...The Target beside your house is closing and you are actually, truly sad about it.
No, not crying sad, just "had to go there the past couple days" sad.
Sure, I got a couple good deals on things I did actually want (some nice new shirts for the kids, sunglasses, a wallet, a couple other things as well), but really I just wanted to be at this store.
I used to go to this Target years ago with my parents, right after we first moved down from Maine. I was a teen and still adjusting to the area, but I remember being in their Christmas section and hearing the jokes about how it was called tar-jhay by some (mythical?) folks.
Throughout the years I remember clearance sales and last minute holiday gifts. It was my go-to place Christmas Eve when we got word of another cousin coming to dinner or remembered that we'd left someone off the list. I used to troll their holiday section after each holiday for good deals and cheap candy, or sit in their patio furniture and dream about one day owning a patio to furnish. I spent the scant money I earned as a teen on clothes there, since it was too expensive at the mall. We got gift certificates to Target with both kids, and for random holidays and birthdays. We did our baby registry for Paxton there, explaining to the woman that we didn't have an actual due date, nor would he be a baby, but we wanted to go through this process. I had been eying a certain baby blanket for months and when I got to add it to the registry I though my heart would burst. We got two of them at the shower.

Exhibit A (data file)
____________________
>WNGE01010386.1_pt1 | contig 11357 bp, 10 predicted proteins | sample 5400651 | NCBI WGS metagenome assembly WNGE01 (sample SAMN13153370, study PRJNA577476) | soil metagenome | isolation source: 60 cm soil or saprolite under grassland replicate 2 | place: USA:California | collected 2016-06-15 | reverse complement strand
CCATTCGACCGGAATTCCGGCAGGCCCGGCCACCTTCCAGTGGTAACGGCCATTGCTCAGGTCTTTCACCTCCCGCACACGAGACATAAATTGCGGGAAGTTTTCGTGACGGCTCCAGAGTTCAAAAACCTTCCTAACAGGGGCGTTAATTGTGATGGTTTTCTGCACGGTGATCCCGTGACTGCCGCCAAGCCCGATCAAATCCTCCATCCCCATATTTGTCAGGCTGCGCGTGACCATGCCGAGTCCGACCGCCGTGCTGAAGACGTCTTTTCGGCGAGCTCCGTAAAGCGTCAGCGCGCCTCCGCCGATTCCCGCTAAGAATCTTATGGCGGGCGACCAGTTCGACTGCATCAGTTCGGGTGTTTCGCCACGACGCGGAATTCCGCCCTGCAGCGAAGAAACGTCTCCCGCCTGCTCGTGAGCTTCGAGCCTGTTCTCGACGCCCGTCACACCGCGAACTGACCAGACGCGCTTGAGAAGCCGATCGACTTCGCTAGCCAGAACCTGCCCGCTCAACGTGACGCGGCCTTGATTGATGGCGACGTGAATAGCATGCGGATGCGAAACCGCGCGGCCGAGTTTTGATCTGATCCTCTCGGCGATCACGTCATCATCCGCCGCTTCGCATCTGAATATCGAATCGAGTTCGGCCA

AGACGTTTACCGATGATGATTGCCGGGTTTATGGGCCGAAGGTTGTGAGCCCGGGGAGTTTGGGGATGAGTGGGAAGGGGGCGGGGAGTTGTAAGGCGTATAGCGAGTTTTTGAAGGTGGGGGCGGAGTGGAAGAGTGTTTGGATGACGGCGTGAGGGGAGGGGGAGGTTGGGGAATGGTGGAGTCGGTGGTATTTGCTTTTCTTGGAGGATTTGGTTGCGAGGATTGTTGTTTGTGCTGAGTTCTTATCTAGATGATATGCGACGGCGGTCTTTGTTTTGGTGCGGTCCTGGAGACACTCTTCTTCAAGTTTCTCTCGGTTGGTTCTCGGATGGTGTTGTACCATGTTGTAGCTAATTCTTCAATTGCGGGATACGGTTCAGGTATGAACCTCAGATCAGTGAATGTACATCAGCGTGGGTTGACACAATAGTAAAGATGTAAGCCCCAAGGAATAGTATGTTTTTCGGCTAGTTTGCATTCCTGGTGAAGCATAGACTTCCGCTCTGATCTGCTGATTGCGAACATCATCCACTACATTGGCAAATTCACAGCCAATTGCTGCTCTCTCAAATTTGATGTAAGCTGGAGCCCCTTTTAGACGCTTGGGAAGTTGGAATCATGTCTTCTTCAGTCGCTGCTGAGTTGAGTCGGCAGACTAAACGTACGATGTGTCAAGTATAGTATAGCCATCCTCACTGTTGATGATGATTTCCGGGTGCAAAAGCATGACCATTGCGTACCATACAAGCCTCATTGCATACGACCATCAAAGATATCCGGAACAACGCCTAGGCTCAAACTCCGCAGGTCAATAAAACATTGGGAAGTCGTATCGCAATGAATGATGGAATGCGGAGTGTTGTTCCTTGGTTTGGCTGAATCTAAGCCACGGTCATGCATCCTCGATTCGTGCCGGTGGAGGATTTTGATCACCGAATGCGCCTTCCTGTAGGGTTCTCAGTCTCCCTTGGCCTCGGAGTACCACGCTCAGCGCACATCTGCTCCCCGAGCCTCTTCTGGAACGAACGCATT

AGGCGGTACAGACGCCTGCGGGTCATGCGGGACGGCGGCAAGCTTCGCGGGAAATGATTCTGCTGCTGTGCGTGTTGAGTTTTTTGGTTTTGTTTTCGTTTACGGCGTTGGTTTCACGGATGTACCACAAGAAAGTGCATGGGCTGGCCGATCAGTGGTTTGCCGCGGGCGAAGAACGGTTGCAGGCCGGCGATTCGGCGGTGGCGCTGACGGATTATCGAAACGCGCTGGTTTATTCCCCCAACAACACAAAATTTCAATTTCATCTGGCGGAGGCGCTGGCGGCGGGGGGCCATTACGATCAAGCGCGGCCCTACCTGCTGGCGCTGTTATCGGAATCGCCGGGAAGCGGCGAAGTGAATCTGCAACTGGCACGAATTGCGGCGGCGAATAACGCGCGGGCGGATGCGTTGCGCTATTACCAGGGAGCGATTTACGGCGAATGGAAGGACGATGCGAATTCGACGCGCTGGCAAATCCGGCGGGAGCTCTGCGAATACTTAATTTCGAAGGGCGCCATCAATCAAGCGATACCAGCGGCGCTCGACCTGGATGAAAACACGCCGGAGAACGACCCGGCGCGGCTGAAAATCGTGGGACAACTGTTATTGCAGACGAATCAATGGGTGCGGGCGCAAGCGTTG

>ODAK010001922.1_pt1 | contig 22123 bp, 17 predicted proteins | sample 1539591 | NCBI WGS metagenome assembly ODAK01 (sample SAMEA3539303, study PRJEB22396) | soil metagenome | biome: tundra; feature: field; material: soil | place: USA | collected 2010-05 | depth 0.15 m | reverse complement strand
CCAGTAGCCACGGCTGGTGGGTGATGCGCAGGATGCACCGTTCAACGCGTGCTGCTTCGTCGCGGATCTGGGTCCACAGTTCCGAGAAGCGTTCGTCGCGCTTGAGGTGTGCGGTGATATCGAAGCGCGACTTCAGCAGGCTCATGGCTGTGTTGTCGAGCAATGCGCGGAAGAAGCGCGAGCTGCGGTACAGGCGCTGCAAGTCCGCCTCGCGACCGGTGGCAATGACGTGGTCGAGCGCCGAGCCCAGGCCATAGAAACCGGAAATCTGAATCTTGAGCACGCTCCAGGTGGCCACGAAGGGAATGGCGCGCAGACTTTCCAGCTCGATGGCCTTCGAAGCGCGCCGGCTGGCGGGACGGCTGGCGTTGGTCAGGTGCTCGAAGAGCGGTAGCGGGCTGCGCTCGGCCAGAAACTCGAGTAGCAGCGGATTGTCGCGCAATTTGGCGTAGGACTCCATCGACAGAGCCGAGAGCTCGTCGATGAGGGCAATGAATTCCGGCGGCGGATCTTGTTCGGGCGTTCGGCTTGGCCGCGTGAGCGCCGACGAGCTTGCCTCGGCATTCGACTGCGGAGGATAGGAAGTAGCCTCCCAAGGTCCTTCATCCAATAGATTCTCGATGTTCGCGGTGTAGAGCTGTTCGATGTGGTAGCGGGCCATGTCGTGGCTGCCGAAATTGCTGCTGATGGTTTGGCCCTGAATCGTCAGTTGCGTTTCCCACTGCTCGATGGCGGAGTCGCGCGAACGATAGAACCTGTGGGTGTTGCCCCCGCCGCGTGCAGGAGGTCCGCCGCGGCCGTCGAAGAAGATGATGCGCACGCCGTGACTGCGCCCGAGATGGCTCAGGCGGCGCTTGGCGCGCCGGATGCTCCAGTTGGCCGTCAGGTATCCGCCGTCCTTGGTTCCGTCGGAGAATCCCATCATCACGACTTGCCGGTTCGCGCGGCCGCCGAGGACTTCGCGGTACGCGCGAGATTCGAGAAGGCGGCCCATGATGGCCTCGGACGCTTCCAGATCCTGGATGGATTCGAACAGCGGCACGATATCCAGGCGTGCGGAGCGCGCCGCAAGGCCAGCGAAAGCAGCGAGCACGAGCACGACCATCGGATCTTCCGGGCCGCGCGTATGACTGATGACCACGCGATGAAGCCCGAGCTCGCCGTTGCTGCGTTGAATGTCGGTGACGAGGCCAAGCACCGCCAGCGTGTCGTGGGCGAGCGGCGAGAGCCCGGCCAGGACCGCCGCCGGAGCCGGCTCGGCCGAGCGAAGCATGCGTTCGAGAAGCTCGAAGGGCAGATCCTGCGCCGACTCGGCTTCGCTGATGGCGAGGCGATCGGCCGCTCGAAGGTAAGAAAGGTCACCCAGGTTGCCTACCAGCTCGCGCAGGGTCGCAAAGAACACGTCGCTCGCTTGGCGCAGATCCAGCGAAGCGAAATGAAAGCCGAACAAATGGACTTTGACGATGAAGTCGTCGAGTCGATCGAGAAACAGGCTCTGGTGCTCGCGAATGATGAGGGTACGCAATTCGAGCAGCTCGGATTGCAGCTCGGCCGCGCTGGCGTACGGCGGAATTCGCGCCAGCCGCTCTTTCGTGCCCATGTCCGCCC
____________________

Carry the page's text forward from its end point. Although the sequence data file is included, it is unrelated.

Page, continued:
As I walked through the store today with Ambrose, two memories hung on clearly.
One was the day we were matched with Ambrose's first mom, R. We'd gotten the call that morning and were told we had to be at lunch with her and a case worker the next day at noon, three hours away. I looked through my closet and freaked that I didn't have anything nice to wear. My mother came over to watch P and I had a rare hour to myself to run off to Target and try on clothes, trying to find something that was nice and clean but not dressy. I ended up picking khaki pants and a grey t-shirt, both clean and well cut but definitely stay-at-home-mom attire. Sort of a more put together version of myself that I'm still trying to replicate. While there, I mentioned to the man watching the dressing rooms what I was doing this for. I was so excited, I had to tell someone! He informed me that he himself had been adopted, in a closed adoption, and he had no information his birth parents and had been searching a long time. He was very happy I was meeting her, and I almost broke down in tears at his story. I made sure to take pictures, write down seemingly insignificant details, and learn as much as was allowed. Every time I write her a letter and send pictures I think of him and his birthparents, who never received pictures of him. I had always hoped to run into him again with Ambrose, as I'd sometimes see him working at the store when I was there by myself. Today I realized that will never happen. My heart was heavy then...
The second memory was far less significant, but still...